Lessons I Learned about Hyperlocal Coverage

My coverage of the Conway SC mayoral election continues. Yesterday I posted at Grand Strand Bloggers the video of the mayoral debate. Today I emailed every newspaper and TV station that covers this area to let them know about its existence, as well as all four candidates. I’m desperately trying to figure out what else I can do to get the word out to my fellow citizens of the city of Conway. Today I figured out how to burn a DVD and created a few of them and am trying to get them distributed so that people can watch it before election day.

The short window between the debate and the election put some extra pressure on me, and let to a few mistakes I could have mitigated. I should have worked with iMovie more, particularly in the audio handling so I wasn’t learning on the clock. Same thing for how blip.tv works. I made a really bad mistake with it that could possibly have been avoided if I had worked with it more. The general advice is when you are working on this kind of timetables, try to not be learning anything. Take some time beforehand to do all the work you are going to later. It really sucks to be googling to figure out where to click in an iMovie project, all the while watching the clock tick and you still don’t have the work done.

I got home Monday night, got the video from the camcorder onto my laptop and started working on it. The audio needed some help and it took me a really long time to figure out how to extract it from iMovie 08. I thought at one point I’d have to get the video into the old iMovie to work with the audio. Turns out the Quicktime export has the ability to export just the sound as a WAV file, which was perfect. I ran it through the Levelator to get all the candidates to the same audio level. That worked fine but it also left the ones who were adjusted upwards with audio full of really loud room noise. I ran that through Sound Soap which cleaned up most of that.

At this point, I was ready to put on some minimal credits and go forward. Things were not perfect but since a perfect video that takes until after the election to be ready is worthless, I opted for a “non-perfect but good enough” version that was done. At lunch on Tuesday I finished all that work and then set about exporting the final video. This was a many hours process. I took my laptop to work Tuesday afternoon and left it on my desk doing nothing but exporting the video to Quicktime. When it finished, I opted to upload it from work, where it happens about 60 times faster than from my home cable modem. I pushed it up to blip.tv and let it start its flash conversion. By the time I got home from dinner, it was done and ready to go, and I made my post with the embed tag. Late in the evening I realized that I had made one error, putting up the wrong name in the thanks at the end. It’s a livable error but one that really sucked. I made the correction in my iMovie project and mulled my options.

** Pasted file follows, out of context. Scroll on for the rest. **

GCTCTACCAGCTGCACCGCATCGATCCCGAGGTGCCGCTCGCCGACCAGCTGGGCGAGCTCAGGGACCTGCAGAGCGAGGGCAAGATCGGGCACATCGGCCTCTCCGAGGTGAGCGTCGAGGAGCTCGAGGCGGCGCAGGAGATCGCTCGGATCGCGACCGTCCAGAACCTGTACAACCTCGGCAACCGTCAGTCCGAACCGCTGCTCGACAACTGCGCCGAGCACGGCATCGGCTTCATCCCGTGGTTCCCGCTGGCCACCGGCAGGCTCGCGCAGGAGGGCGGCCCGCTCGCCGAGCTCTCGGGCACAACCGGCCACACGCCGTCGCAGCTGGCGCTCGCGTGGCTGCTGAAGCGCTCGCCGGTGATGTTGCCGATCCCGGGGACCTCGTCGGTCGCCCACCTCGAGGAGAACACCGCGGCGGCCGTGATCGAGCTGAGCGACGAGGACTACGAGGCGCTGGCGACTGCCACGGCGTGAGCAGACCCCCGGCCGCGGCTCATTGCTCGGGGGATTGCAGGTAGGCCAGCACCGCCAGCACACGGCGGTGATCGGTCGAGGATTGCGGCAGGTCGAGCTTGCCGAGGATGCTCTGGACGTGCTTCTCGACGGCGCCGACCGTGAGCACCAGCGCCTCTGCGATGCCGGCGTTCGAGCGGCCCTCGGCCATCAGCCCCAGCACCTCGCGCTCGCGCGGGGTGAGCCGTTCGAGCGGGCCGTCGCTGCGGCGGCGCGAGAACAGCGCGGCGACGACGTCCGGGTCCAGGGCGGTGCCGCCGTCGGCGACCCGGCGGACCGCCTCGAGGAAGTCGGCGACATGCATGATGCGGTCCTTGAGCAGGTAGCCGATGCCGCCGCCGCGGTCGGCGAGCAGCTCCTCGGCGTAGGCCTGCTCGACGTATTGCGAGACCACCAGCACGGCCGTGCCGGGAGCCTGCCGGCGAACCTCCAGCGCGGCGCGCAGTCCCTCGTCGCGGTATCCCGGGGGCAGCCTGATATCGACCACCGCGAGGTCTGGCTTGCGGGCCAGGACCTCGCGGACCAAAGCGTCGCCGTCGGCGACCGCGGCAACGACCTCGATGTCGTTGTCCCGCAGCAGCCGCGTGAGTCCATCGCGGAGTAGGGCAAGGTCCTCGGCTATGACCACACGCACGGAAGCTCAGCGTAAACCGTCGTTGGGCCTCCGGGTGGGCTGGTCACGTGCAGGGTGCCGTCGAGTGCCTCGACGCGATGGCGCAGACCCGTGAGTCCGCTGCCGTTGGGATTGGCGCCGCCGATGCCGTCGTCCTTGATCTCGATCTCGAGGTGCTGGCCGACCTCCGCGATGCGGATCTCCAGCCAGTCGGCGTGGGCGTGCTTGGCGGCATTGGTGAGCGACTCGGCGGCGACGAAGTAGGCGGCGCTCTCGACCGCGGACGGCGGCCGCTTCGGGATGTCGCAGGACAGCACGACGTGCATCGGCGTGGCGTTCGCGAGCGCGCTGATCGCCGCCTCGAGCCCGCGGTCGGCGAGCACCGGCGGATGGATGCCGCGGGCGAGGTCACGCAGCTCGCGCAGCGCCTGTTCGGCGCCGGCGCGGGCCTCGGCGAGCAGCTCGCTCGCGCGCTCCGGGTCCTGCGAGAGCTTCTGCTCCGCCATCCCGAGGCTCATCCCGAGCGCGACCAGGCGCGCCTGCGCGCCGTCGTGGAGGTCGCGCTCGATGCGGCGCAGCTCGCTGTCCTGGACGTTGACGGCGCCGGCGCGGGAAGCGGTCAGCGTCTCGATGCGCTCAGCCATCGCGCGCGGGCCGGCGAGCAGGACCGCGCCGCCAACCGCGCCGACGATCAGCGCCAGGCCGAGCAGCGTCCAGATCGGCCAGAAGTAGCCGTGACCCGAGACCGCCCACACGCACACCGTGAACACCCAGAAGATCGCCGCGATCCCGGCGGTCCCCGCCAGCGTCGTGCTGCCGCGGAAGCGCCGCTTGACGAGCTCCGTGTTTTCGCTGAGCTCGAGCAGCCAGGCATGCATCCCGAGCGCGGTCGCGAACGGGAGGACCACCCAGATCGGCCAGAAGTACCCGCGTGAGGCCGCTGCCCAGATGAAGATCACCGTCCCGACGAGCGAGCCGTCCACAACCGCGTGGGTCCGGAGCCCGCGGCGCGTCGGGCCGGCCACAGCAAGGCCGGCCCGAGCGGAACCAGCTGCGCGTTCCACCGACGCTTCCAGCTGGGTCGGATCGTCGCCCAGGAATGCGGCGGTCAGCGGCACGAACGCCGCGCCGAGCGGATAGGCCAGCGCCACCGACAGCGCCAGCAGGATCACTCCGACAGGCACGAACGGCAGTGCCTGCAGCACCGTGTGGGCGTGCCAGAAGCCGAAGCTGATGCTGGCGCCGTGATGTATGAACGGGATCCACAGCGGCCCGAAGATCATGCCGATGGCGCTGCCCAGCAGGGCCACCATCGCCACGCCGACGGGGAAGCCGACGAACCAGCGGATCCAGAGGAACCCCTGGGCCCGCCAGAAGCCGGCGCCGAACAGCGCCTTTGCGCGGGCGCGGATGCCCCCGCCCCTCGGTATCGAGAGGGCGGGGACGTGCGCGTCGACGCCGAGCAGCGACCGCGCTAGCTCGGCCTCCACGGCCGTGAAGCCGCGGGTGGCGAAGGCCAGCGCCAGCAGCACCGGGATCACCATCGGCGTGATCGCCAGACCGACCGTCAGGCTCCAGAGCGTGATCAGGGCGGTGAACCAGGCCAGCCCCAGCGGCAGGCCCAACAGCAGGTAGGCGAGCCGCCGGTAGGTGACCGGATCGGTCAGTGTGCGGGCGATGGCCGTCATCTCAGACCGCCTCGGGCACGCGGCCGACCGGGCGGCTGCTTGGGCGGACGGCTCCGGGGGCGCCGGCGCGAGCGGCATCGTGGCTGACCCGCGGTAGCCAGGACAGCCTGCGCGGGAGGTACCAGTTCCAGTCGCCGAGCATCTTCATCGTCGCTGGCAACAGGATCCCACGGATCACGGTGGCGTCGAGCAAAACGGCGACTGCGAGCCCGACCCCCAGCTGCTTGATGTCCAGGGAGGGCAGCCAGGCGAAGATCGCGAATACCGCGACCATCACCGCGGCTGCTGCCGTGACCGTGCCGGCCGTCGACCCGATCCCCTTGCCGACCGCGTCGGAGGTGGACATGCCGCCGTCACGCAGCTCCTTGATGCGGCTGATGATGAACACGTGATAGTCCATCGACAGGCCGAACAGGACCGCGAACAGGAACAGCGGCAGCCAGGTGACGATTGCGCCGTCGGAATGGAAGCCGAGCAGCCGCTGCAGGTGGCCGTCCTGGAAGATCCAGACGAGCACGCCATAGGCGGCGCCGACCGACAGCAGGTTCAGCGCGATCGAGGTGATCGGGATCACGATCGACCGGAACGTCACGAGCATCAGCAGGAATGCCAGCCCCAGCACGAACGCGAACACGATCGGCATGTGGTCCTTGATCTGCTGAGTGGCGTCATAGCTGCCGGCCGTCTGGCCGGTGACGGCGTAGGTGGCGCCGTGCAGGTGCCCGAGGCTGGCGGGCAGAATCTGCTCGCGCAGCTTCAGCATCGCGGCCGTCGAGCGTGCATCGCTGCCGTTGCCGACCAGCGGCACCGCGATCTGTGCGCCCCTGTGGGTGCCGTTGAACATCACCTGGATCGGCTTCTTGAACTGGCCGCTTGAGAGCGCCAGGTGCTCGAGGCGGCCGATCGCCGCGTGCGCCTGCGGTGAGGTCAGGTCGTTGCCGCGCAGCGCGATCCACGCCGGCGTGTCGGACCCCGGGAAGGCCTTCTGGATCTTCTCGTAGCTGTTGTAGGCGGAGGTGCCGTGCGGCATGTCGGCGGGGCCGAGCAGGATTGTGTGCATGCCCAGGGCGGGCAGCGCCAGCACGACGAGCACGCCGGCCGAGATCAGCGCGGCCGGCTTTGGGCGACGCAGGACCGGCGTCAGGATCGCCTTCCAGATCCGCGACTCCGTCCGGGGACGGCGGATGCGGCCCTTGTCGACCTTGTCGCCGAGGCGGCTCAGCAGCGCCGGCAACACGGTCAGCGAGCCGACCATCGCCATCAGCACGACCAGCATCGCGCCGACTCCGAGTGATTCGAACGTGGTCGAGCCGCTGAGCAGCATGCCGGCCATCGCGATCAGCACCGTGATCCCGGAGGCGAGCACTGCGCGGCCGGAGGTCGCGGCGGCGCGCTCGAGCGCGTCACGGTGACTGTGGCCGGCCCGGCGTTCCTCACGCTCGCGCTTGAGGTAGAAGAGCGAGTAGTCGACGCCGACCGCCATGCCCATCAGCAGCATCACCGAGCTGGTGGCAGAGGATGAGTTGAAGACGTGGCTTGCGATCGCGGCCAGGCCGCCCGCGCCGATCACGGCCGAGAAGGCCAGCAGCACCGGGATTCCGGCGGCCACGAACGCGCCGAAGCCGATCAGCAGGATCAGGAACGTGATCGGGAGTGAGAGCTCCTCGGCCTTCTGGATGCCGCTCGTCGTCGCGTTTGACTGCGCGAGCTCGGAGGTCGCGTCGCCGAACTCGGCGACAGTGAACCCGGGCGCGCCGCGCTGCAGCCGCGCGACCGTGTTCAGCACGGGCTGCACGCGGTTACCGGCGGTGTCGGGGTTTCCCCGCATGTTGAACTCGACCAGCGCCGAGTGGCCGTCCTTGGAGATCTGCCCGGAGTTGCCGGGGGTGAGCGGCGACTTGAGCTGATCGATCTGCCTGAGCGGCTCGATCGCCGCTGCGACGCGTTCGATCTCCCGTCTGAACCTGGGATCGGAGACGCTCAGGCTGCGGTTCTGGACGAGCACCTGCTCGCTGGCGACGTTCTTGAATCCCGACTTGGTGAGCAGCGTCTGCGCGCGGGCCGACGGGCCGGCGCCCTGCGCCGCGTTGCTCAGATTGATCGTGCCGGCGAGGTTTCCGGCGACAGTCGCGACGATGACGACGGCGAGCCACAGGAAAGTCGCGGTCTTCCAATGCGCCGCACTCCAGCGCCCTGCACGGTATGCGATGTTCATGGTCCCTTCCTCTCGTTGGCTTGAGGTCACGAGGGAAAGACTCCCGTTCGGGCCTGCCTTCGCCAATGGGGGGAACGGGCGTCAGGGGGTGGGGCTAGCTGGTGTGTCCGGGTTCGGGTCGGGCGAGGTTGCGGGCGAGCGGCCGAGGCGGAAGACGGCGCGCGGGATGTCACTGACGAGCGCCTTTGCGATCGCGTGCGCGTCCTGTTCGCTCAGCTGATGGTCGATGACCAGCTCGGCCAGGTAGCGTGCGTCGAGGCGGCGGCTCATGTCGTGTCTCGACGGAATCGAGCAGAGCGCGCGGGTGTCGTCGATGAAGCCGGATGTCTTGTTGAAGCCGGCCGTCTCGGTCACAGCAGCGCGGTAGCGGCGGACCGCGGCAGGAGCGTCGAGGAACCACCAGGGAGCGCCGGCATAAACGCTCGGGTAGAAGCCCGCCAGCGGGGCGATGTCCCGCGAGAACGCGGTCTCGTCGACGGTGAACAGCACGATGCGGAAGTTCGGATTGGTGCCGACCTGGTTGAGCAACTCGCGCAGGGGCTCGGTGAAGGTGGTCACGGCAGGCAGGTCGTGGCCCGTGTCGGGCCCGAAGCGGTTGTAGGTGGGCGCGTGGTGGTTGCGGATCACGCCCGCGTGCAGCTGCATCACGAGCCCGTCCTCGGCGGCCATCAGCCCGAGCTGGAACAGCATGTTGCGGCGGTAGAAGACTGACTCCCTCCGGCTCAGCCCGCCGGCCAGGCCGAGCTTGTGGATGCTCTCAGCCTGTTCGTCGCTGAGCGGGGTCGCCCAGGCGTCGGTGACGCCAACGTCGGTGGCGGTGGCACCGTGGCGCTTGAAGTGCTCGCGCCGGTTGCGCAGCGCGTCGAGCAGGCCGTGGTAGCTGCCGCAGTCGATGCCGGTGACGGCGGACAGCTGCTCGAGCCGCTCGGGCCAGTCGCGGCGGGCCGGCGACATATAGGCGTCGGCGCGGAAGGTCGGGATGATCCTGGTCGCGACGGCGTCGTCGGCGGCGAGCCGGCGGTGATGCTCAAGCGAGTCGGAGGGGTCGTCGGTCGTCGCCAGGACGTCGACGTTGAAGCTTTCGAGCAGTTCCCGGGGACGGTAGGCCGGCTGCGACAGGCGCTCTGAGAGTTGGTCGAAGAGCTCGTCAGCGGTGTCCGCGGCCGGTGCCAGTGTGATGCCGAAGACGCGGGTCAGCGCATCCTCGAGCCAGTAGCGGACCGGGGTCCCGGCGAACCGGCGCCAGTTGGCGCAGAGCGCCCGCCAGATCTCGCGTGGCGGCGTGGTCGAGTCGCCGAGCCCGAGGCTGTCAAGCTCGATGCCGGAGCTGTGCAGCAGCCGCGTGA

This morning I emailed all of the news outlets and went to the day job. Since I had the correction in the end credit card, I just exported again and once more let it run on my desk while I worked. It finished around lunchtime, so I uploaded it again. This is where I really screwed up. It turns out that when I did that, I wiped out my embed until the flash conversion was done all over again. That mean for about 75 minutes from 11:30 AM to 12:45 PM today, my embed wasn’t actually working. I was really sweating the downtime and hoping this was not the period that the reporters and news directors chose to look at the video.

At lunch today, I also created an iDVD project and set it up. This too I should have worked with before. I got the DVD mastered in about 20 minutes while sitting at a Dunkin Donuts. It wasn’t wildly intuitive and what I have is actually kind of screwed up. The DVD works and plays in a DVD player, and autostarts the debate video. However, I couldn’t figure out how to set up the menu, how to not have a menu or whatever. Now, at the end of my video it rolls into an empty DVD menu that you can never leave. You have to eject your DVD and reinsert it to make it work. Now, this might not be a huge issue. We have 6 more days of relevance for this DVD, but I really should have figured all this out at my leisure weeks ago, instead of learning it all in a panic.

So, none of these tips are rocket science. Learn your tools when the clock is not ticking, think ahead, plan ahead, gather emails and do all this stuff as far ahead as you can. I’m really enjoying doing the hyper-local coverage and think both the online debate video and the DVD turned out pretty well but I could have done much better if I had prepared more ahead of time. Live and learn. I’ll be doing this again, so I hope to do more in less time for the next election.

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Dave Slusher is a blogger, podcaster, computer programmer, author, science fiction fan and father.